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Transcript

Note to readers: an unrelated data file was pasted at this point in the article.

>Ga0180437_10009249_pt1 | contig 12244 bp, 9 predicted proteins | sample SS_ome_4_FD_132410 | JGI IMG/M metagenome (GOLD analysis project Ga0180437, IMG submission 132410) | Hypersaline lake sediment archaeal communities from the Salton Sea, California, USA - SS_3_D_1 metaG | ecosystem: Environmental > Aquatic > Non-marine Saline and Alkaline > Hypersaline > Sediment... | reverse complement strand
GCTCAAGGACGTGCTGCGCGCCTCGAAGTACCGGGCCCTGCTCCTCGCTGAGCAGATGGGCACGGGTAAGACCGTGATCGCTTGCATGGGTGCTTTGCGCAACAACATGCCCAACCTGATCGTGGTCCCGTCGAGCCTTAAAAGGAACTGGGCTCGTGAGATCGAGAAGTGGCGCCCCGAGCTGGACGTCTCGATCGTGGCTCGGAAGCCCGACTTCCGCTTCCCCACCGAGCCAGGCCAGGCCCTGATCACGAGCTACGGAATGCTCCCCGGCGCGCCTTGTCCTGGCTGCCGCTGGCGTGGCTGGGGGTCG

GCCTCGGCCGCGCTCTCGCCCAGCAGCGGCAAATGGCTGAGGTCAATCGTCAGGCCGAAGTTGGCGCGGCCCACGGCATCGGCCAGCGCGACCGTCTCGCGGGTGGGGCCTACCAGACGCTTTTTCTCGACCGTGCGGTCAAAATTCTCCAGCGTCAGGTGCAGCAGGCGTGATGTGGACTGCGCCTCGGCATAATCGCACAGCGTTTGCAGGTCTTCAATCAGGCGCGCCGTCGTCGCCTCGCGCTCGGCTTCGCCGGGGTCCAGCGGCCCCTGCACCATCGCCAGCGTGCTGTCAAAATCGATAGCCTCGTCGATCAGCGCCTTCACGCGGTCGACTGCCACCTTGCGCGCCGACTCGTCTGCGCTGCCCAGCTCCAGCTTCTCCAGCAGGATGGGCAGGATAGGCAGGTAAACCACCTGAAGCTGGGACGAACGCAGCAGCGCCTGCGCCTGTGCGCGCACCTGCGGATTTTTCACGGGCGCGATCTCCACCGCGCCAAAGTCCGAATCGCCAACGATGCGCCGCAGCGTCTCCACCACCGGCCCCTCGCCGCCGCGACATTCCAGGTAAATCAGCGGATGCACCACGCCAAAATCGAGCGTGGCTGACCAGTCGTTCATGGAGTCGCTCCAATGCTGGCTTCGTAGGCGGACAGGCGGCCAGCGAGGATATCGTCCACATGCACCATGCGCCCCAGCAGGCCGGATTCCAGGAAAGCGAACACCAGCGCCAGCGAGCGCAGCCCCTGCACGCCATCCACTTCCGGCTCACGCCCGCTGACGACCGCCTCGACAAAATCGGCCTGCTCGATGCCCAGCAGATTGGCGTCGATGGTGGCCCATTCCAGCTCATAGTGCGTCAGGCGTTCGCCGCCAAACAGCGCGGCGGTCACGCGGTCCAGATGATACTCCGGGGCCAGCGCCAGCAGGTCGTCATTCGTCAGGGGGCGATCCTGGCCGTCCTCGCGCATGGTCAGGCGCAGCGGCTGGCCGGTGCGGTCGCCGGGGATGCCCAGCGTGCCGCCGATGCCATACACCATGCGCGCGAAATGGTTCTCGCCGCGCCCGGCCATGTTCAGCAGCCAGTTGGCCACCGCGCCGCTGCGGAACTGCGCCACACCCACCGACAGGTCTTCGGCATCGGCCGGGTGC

Electromagnetically Induced Transparency with Broadband Laser Pulses D. D. Yavuz Department of Physics, University of Wisconsin, Madison, WI, 53706 Time-delay-bandwidth Product Over the last decade, counterintuitive optical effects using Electromagnetically Induced Transparency (EIT) have gained considerable attention [1-3]. The essence of EIT is to create a narrow transparency window in an otherwise opaque medium using quantum interference. Noting Fig. 1, in a three state atomic medium the quantum interference is achieved with a coupling laser beam that couples states |2 and |3. In the perturbative limit where the probe laser beam is much weaker than the coupling laser beam, the susceptibility for the probe wave is: 13 : dipole matrix N 13 ( p ) 4 0 22( ) j c 2 2 1 c p c |2 2 |1 / 0 j 2 p N 13 c1c3* z c j 2 c N 23 c2c3* z 1 In Fig. 1, the imaginary part of the susceptibility is plotted for Ωc=Г/3, and Δ=- Γ, Δ=0, and Δ=Γ respectively. In all cases perfect transparency is obtained at exact two-photon resonance. Furthermore, even though the lineshape becomes asymmetric for Δ≠0, the steep dispersion is maintained at the point of vanishing absorption. frequency The scheme of Fig. 2 is identical to the EIT with matched pulses as suggested by Harris et. al. [6]. In this work, we extend the suggestion of Harris, and show that using matched frequencies for the two transitions, one can obtain a large group delay for a broadband probe pulse. One can therefore obtain a large time-delay-bandwidth product. (a) We proceed with a perturbative analytical solution of Eqs. (1) and (2) to get an insight into the results of Figs. 3 and 4. We follow closely the formalism of Eberly and colleagues [7]. We proceed perturbatively and take the probe beam to be much weaker when compared with the coupling beam. With counter-intuitive pulse sequence the medium can be prepared in the dark state when the following two-field adiabatic condition is satisfied: p c 3 p c c z=0 z=2.5 mm p 0 1 c 0 400 time (s) 0 1 time (s) 2 (b) z=0 z=2.5 mm 2 f ( ) (5) We note that the adiabatic criteria of Eq. (5) is independent of the bandwidth of the time function f ( ) . This is the key reason why the dynamics of the medium is largely independent of the time variation common to both fields, f ( ) , as long as Eq. (5) is satisfied. With the medium prepared adiabatically, the solution of the Schrodinger equation [Eq. (1)] for the probability amplitudes, including the first non-adiabatic correction to c3 is: * 2 p c1 1, c2 * , c3 j c *c c *p 100 200 N : atomic density / 0 (2) 300 p 0 , c 0 : long envelopes (3) f ( ) q f q exp( jq ) 0 1 time (s) In Eq. (3), p 0 , c0 are long envelopes that allow adiabatic preparation of the medium and the function f ( ) defines the broad set of frequencies that are considered, f ( ) q f q exp( jq ) . The function, f ( ), is dimensionless and is 2 normalized such that q | f q | 1 . As we will show, the dynamics of the EIT medium will be determined by the long envelopes p 0 , c0 and will largely be independent of the time variation that is common to both fields f ( ). 2 0 1 time (s) 2 z=0 z=5 mm 0 50 100 150 200 time (s) Figure 3: Slowing of broadband light pulses in 87Rb vapor with an atomic density of N=1012 /cm3. At the beginning of the cell the probe beam is assumed to be p ( z 0, ) p 0 ( ) f ( ) where p 0 ( ) is a long envelope with a Gaussian width of 12 µs and f ( ) is a rapidly varying time waveform. The bottom plot shows the envelopes of the probe beam at z=0 and z=5 mm respectively. The probe beam is delayed by 84 µs. The insets zoom in on the central portion of the waveform to display the rapidly varying square wave. At the output, the structure of the square waveform is almost perfectly preserved. The time-delay-bandwidth product that is achieved in this simulation is ≈103. Figure 3 shows the envelope of the broadband probe pulse at z=0 and z=5 mm respectively. The probe pulse propagates with a group velocity of vg=58 m/s and is delayed by 84 µs at the end of the medium. The shape of the square-wave temporal waveform is almost perfectly preserved demonstrating that all Fourier components of the input pulse propagate without significant loss and phase shift. The time-delay-bandwidth product that is achieved in this simulation is ≈103. 400 time (s) (6) With the solution of Eq. (6), the propagation equation for the probe beam becomes: Figure 4: Stopping of broadband light pulses using EIT. The probe pulse is stored for 100 µs in part (a) and 250 µs in part (b) and then released. Stopping of the probe pulse is achieved by smoothly turning down the intensity of the coupling laser beam. In both plots, the normalized intensity of the probe pulse at z=0 and z=2.5 mm is plotted. The dotted line is the intensity envelope of the coupling laser beam. The inset in (b) is a zoom in on the central portion of the released pulse. p p 0 z Following Eberly and colleagues [7], we make the following change of variable in Eq. (7), ( ) f ( ) d . With this transformation, the analytical solution of Eq. (7) is: 2 2 2 1 p p N 13 * z c c 2 1 p 0 2 2 f ( ) p N 13 2 c 0 [7] R. Grobe, F. T. Hioe, and J. H. Eberly, Phys. Rev. Lett. 73, 3183 (1994). (7) Conclusions 0 ~ p 0 ( z , ) p 0 ( z / v~g ), 1 2 p N 13 ~ , p 0 ( ) p 0 (0, ) 2 v~g c 0 2 (8) (4) With p ( z, ) p0 ( z, ) f ( ) and c ( z, ) c0 f ( ) ( c 0 independent of space and time), the two field adiabatic condition of Eq. (4) reduces to: 300 c ( z 0, ) c 0 ( ) f ( ) Below, we present a numerical simulation that demonstrate slowing of broadband light pulses in 87Rb vapor. In this simulation, we assume an atomic density of N=1012 /cm3 and take the two Raman states to be |1|F=1,mF=0 and |2|F=2,mF=0 hyperfine states of the ground electronic state 5S1/2. The excited state is chosen to be |3|F΄=2,mF΄=1 of 5P3/2. We take the two laser beams to have the same circular polarization. We take f ( ) to consist of 31 equally spaced frequencies and choose the amplitudes and the phases of the Fourier components such that the synthesized time function is a square wave with a period of 0.66 µs. The total spectral content of the probe pulse is therefore 45 MHz. We assume a Gaussian envelope, p 0 , for the probe laser beam with a Gaussian width of 12 µs. The envelope for the coupling laser beam, c 0 , smoothly turns on to its peak value of c0, peak / 3 and stays constant (not shown in Fig. 3). To assure adiabatic preparation of the medium, the coupling laser beam is turned on before the probe laser beam (counter-intuitive pulse sequence). Perturbative Analytical Solution Figure 4 is a numerical simulation that demonstrates stopping of broadband light pulses. Here, we take the coupling beam envelope to smoothly turn-off for a duration of 100 µs in (a) and 250 µs in (b) and then turn back on again. The probe beam is therefore stored in the medium for a controllable amount of time and then released. For both cases, the released pulse contains all the Fourier components of the input pulse with relative phases and amplitudes preserved. The inset in (b) is a zoom in on the central portion of the probe envelope that shows the square-wave temporal structure. 0 (1) p ( z 0, ) p 0 ( ) f ( ) Figure 2: The suggestion of our scheme. We consider the propagation of a broad set of frequencies for the probe laser beam where each frequency has a matching component in the coupling laser beam such that the two-photon resonance condition is maintained. EIT is achieved in parallel channels for each of the frequency components. Numerical Simulation 200 : excited state decay rate [4] Z. Dutton, M. Bashkansy, M. Steiner, and J. Reintjes, Proc. SPIE 5735, 115 (2005). [5] Q. Sun, Y. V. Rostovtsev, J. P. Dowling, M. O. Scully, and M. S. Zubairy, Phys. Rev. A 72, 031802(R) (2005). [6] S. E. Harris, Phys. Rev. Lett. 70, 552 (1993). [1] M. O . Scully and M. S. Zubairy, “Quantum Optics” (Cambridge University Press, 1997). [2] S. E. Harris, Phys. Today 50, No. 7, 36 (1997). [3] O. Kocharovskaya and P. Mandel, Phys. Rev. A 42, 523 (1990). 100 c : Rabi frequency of the coupling laser beam |1 Figure 1: The susceptibility for the probe laser beam as a function of two-photon detuning, for Δ=-Γ,Δ=0, and Δ=Γ respectively. 0 p : Rabi frequency of the probe laser beam We analyze the propagation of a broad set of frequencies for the probe and coupling laser beams through an atomic system defined by the above coupled equations. We solve Eqs. (1) and (2) with the initial condition that all atoms start in the ground state |1 and the following boundary condition at the beginning of the cell (z=0) for the two laser beams: |2 = -3 -2 -1 c1 , c2 , c3 : probabilit y amplitudes The decay processes are assumed to be to states outside the system. With the probability amplitudes calculated by Eq. (1), the slowly varying envelope Maxwell’s equations for the two laser beams are: … power spectral density 0 |3 p =0 -2 -1 3 |3 … normalized absorption 2 c1 j p c3 2 c2 j c c3 2 c3 j j c3 *p c1 *c c2 2 2 2 p … 1 In this work, motivated by the results of Fig. 1, we consider a broad set of frequencies for the probe laser beam where each frequency has a matching component in the coupling laser beam such that the two-photon resonance condition is maintained. Noting Fig. 2, EIT and therefore slow light is achieved in parallel channels for each of the frequencies of the probe laser beam. … 0 We proceed with the analysis of schematic of Fig. 2. Working in local time, the Schrodinger equation for the probability amplitudes of the three states in the interaction picture are: element : excited state decay rate : one photon detuning : two - photon detuning =- -1 EIT provides a unique way to controllably delay and coherently store light pulses. However, narrow transparency window of EIT puts stringent limitations on the bandwidth of the light pulses that can be slowed and stopped inside the medium. A key figure of merit that is usually discussed in this context is the time-delay-bandwidth product which is obtained by multiplying the bandwidth of the optical pulse with the delay time of the pulse while propagating through the EIT medium. The largest time-delay-bandwidth product that has been experimentally demonstrated using EIT is ≈5. Recently Dutton and colleagues [4] and Zubairy and colleagues [5] have suggested schemes to overcome this limitation. Numerical Simulation Formalism normalized probe intensity Introduction In agreement with the numerical results of Figs 3 and 4, Eq. (8) shows that the probe pulse propagates without attenuation and with a group velocity determined by the intensity of the coupling laser beam, | c 0 |2. Remarkably, this group velocity, and therefore the time delay obtained while propagating through the EIT medium is independent of the bandwidth of f ( ) assuming infinite dephasing time of the Raman transition. As a result it becomes possible to obtain large group delays for large bandwidth optical pulses. One important practical application of EIT with large bandwidth pulses is to optical information processing. Our scheme may provide a unique way to controllably delay and coherently store large bandwidth optical pulses. However, a significant disadvantage of our approach is that it requires a time varying coupling laser beam with Fourier components exactly matched to the probe laser beam. Our approach may also find applications in achieving giant nonlinearities effective at single photon levels using EIT [8-12]. When compared with the traditional narrow bandwidth EIT schemes, it may be advantageous to use larger bandwidth, therefore higher peak power, single photon pulses. [8] H. Scmidt and A. Imamoglu, Opt. Lett. 21, 1936 (1996). [9] S. E. Harris and Y. Yamamoto, Phys. Rev. Lett. 81, 3611 (1998). [10] M. D. Lukin and A. Imamoglu, Phys. Rev. Lett. 84, 1419 (2000). [11] H. Kang and Y. Zhu, Phys. Rev. Lett. 91, 093601 (2003). [12] D. A. Braje, V. Balic, S. Goda, G. Y. Yin, and S. E. Harris, Phys. Rev. Lett. 93, 183601 (2004). We have extended the suggestion of Harris et. al. [6], and demonstrated that when matched Fourier components are used, the dynamics of an EIT system decouple from the time variation that is common to both fields. As a result, it becomes possible to obtain slow light and large group delays with large bandwidth optical pulses. Our numerical simulations show that time-delay-bandwidth products exceeding 103 is readily realizable with current experimental parameters. We expect possible applications to optical information processing using EIT and to achieving giant nonlinearities effective at the single photon levels. Acknowledgements I would like to thank Brett Unks and Nick Proite for helpful discussions. This work was supported by a start-up grant from the department of Physics at University of Wisconsin-Madison.